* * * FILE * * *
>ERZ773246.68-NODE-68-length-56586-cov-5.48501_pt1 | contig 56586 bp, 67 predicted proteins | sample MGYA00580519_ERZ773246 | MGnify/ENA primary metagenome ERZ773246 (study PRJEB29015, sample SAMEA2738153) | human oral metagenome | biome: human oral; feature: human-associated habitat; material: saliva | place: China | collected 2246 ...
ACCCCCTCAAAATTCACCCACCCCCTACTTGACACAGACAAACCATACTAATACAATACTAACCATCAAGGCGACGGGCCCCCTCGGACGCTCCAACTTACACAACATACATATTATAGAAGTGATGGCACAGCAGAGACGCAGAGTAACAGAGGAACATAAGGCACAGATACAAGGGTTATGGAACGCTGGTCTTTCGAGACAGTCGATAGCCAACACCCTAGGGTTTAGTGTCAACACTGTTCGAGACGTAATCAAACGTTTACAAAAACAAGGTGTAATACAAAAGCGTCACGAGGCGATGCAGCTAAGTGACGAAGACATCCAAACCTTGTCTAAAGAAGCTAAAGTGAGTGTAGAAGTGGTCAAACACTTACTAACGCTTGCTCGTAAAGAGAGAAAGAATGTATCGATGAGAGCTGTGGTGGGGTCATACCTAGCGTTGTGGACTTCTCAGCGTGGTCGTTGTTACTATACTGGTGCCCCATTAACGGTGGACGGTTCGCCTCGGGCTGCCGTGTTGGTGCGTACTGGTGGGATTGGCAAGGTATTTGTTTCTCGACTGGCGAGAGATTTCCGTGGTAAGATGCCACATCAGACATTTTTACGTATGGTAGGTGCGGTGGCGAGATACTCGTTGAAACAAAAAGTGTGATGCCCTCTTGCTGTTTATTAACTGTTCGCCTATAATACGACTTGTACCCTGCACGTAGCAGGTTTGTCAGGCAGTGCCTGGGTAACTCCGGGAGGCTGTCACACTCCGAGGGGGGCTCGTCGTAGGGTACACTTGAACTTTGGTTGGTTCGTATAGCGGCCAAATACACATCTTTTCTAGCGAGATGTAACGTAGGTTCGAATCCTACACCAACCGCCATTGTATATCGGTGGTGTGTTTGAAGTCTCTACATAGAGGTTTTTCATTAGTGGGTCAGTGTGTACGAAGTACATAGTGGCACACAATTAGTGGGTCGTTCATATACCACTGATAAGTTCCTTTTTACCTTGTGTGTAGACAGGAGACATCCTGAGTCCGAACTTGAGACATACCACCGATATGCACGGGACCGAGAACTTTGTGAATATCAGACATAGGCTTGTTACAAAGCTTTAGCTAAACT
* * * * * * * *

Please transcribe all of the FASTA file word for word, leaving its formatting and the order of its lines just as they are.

>ERZ773246.68-NODE-68-length-56586-cov-5.48501_pt1 | contig 56586 bp, 67 predicted proteins | sample MGYA00580519_ERZ773246 | MGnify/ENA primary metagenome ERZ773246 (study PRJEB29015, sample SAMEA2738153) | human oral metagenome | biome: human oral; feature: human-associated habitat; material: saliva | place: China | collected 2246 ...
ACCCCCTCAAAATTCACCCACCCCCTACTTGACACAGACAAACCATACTAATACAATACTAACCATCAAGGCGACGGGCCCCCTCGGACGCTCCAACTTACACAACATACATATTATAGAAGTGATGGCACAGCAGAGACGCAGAGTAACAGAGGAACATAAGGCACAGATACAAGGGTTATGGAACGCTGGTCTTTCGAGACAGTCGATAGCCAACACCCTAGGGTTTAGTGTCAACACTGTTCGAGACGTAATCAAACGTTTACAAAAACAAGGTGTAATACAAAAGCGTCACGAGGCGATGCAGCTAAGTGACGAAGACATCCAAACCTTGTCTAAAGAAGCTAAAGTGAGTGTAGAAGTGGTCAAACACTTACTAACGCTTGCTCGTAAAGAGAGAAAGAATGTATCGATGAGAGCTGTGGTGGGGTCATACCTAGCGTTGTGGACTTCTCAGCGTGGTCGTTGTTACTATACTGGTGCCCCATTAACGGTGGACGGTTCGCCTCGGGCTGCCGTGTTGGTGCGTACTGGTGGGATTGGCAAGGTATTTGTTTCTCGACTGGCGAGAGATTTCCGTGGTAAGATGCCACATCAGACATTTTTACGTATGGTAGGTGCGGTGGCGAGATACTCGTTGAAACAAAAAGTGTGATGCCCTCTTGCTGTTTATTAACTGTTCGCCTATAATACGACTTGTACCCTGCACGTAGCAGGTTTGTCAGGCAGTGCCTGGGTAACTCCGGGAGGCTGTCACACTCCGAGGGGGGCTCGTCGTAGGGTACACTTGAACTTTGGTTGGTTCGTATAGCGGCCAAATACACATCTTTTCTAGCGAGATGTAACGTAGGTTCGAATCCTACACCAACCGCCATTGTATATCGGTGGTGTGTTTGAAGTCTCTACATAGAGGTTTTTCATTAGTGGGTCAGTGTGTACGAAGTACATAGTGGCACACAATTAGTGGGTCGTTCATATACCACTGATAAGTTCCTTTTTACCTTGTGTGTAGACAGGAGACATCCTGAGTCCGAACTTGAGACATACCACCGATATGCACGGGACCGAGAACTTTGTGAATATCAGACATAGGCTTGTTACAAAGCTTTAGCTAAACT